Europe's second largest semiconductor manufacturer, Infineon agreed to sell its Wireless Solutions Business, in an all-cash deal, expected to close in the first quarter of 2011. The unit now operates as a stand-alone business with technology featured in upcoming Atom processor-based devices, including smartphones and netbooks running on the Oak Trail platform.

9. AMD Radeon

AMD unveiled its Radeon 6800 series GPUs last month, the first Radeon cards without the ATI brand name. AMD claimed the chips offer 30 percent greater game performance compared to its nearest competitors. In addition, they feature AMD Eyefinity multidisplay technology and AMD Accelerated Parallel Processing, while AMD promised improved power management and efficiency from the latest Radeon models. The DirectX 11 graphics cards boasted enhanced visual detail and fluidity through tessellation and multithreading.

The newest Radeon GPUs are aimed at the market's "sweet spot," or the $179-239 price range. While AMD is marketing the 6800 series as low-priced, low-consumption processors as its highest-end offering, the 5900 series cards actually offer faster performance, which has caused some confusion among customers and criticism from reviewers.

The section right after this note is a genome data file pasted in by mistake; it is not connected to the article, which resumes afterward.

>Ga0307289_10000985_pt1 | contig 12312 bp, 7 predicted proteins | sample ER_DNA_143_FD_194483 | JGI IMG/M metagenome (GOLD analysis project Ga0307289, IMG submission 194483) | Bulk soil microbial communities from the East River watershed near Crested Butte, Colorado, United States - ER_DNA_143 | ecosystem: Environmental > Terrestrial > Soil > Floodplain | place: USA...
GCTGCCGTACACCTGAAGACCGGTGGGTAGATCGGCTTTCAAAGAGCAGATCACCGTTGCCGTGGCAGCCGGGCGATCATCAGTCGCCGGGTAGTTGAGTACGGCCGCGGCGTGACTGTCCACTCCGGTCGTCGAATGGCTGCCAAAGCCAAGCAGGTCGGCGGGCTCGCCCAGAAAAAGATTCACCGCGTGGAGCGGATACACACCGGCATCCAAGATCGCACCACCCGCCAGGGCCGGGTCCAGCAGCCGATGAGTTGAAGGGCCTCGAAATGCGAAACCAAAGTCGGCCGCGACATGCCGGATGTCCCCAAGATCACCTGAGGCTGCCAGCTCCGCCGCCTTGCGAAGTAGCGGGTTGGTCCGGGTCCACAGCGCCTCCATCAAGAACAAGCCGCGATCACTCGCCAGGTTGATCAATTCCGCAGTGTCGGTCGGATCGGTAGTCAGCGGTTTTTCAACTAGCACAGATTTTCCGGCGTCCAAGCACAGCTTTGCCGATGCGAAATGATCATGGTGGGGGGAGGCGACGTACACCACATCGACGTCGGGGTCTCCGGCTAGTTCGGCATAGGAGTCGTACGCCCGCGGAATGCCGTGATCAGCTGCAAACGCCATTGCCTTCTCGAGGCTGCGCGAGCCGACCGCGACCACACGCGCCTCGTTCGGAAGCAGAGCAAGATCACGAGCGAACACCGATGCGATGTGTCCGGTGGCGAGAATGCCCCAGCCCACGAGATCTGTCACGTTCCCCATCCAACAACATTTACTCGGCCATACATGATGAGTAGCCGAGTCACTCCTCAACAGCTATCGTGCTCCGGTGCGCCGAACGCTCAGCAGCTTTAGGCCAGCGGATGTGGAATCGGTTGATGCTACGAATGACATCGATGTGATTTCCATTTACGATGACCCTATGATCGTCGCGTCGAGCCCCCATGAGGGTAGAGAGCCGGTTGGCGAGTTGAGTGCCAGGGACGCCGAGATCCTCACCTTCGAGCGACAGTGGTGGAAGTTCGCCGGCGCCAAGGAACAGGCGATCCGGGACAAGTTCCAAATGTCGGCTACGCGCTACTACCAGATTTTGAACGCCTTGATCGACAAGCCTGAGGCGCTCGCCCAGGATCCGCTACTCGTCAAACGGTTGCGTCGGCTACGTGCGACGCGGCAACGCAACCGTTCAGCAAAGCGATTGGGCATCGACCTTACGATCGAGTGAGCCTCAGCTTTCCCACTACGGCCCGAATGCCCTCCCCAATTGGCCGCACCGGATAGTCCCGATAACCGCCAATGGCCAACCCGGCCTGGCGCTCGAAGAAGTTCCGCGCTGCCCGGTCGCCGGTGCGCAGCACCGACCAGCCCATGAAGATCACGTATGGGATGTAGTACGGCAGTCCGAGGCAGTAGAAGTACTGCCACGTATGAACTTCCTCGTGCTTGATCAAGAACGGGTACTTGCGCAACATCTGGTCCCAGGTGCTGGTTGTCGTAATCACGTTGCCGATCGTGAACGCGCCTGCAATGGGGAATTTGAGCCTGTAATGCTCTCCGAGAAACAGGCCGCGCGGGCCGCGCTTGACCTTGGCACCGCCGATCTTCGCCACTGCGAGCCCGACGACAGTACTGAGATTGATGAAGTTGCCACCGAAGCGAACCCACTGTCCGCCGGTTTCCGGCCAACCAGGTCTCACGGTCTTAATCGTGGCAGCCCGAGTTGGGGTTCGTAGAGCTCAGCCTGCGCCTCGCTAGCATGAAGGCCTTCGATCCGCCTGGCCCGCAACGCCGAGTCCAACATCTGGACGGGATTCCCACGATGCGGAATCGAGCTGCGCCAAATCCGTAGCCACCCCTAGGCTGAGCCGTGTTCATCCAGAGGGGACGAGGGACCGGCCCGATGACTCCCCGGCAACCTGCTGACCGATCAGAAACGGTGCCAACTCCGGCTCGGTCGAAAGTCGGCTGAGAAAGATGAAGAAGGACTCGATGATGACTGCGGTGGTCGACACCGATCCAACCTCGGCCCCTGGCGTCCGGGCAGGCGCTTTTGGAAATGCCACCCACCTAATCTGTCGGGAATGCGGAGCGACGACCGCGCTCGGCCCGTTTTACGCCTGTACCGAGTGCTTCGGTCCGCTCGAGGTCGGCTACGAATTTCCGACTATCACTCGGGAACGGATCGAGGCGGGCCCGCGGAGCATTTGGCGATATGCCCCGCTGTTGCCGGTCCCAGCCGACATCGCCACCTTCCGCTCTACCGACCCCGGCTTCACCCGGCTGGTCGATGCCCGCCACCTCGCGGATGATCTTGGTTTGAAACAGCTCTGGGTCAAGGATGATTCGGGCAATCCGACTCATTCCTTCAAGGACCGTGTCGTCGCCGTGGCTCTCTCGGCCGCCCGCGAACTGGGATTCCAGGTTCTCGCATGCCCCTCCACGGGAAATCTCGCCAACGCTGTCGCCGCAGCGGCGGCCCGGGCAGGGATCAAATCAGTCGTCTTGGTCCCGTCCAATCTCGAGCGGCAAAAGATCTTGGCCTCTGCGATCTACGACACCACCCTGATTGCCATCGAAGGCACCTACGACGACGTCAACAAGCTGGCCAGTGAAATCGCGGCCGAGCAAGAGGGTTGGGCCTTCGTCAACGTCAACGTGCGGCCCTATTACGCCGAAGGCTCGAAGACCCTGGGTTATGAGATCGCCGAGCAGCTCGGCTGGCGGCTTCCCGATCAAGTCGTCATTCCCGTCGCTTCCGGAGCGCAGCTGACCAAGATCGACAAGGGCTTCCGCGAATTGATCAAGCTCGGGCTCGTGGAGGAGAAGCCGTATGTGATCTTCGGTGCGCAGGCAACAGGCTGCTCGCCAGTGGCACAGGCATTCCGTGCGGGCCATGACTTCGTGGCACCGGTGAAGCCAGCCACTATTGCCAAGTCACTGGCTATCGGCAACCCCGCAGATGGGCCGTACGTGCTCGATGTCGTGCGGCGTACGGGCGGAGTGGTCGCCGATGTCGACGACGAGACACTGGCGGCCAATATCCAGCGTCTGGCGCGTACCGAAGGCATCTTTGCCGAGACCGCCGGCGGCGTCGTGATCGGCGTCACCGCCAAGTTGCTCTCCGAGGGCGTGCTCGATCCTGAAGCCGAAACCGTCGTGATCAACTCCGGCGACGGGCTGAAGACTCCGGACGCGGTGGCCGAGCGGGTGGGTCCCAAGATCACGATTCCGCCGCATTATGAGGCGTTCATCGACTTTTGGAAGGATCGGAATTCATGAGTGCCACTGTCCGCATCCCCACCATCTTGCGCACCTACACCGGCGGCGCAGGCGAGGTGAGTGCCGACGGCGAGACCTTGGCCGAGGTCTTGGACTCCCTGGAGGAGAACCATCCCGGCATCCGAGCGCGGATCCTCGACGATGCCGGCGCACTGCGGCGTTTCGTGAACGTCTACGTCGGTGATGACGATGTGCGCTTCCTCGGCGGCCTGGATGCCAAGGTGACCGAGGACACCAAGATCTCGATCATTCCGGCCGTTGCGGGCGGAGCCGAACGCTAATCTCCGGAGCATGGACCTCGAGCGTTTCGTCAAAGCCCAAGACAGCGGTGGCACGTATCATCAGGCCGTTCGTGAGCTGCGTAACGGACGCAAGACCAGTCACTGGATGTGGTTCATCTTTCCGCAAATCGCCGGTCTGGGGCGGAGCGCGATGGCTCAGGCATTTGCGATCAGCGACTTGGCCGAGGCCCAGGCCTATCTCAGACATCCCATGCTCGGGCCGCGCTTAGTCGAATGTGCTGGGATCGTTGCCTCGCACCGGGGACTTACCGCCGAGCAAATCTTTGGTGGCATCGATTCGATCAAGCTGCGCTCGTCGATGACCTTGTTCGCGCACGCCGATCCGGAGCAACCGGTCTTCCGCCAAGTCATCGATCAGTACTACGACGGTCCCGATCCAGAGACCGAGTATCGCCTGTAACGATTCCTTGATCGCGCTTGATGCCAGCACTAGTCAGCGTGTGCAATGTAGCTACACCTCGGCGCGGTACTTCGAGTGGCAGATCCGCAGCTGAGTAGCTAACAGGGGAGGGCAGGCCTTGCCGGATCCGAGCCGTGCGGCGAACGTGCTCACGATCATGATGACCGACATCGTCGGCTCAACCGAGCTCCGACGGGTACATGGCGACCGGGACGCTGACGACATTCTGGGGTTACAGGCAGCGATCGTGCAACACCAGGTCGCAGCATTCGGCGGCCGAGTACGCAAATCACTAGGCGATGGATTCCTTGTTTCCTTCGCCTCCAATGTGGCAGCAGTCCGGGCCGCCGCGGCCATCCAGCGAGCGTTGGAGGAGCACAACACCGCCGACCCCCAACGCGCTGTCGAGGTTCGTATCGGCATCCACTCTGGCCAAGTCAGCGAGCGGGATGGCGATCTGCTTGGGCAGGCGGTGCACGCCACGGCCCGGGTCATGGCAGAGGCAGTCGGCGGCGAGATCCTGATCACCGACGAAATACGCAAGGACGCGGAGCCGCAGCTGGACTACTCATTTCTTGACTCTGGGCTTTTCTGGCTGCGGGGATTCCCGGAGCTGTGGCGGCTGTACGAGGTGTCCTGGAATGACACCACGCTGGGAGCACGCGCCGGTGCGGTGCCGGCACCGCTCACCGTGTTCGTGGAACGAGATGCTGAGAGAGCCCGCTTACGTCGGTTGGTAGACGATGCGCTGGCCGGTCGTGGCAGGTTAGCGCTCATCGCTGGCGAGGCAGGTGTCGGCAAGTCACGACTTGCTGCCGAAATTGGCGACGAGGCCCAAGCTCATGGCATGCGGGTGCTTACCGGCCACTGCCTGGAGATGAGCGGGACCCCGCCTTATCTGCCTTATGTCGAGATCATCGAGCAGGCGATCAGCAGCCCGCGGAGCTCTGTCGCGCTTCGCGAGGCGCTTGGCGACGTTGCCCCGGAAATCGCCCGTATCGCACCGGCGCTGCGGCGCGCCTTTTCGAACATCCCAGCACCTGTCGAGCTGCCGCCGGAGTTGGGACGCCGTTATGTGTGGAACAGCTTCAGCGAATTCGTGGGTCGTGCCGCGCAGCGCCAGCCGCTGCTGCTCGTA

10. Warming Up "Fusion"

AMD on Nov. 10 announced "Zacate," its first Fusion processor combining CPU and GPU technology on a single die, had shipped from its factories in Southeast Asia. The chipmaker offered details of its product strategy emphasizing Fusion at its annual Financial Analyst Day last month. AMD underscored the increasing importance of graphics capability and told analysts that it aims to make the GPU a "first-class citizen" inside the device, along with the GPU. AMD then demonstrated the low-power, lightweight Zacate processor, which is designed primarily for notebooks, while AMD's Ontario APU will power netbooks and other small form-factor embedded devices.

Zacate and Ontario will be generally available in Q1 of 2011. The combination of graphics capabilities on a CPU could make Fusion serious challenger to Intel's Atom processor, and reports have surfaced that Apple may embrace Fusion chips for upcoming iMac and Mac Pro notebooks. If AMD can integrate GPU and CPU technology, it could be a differentiator in its Intel rivalry.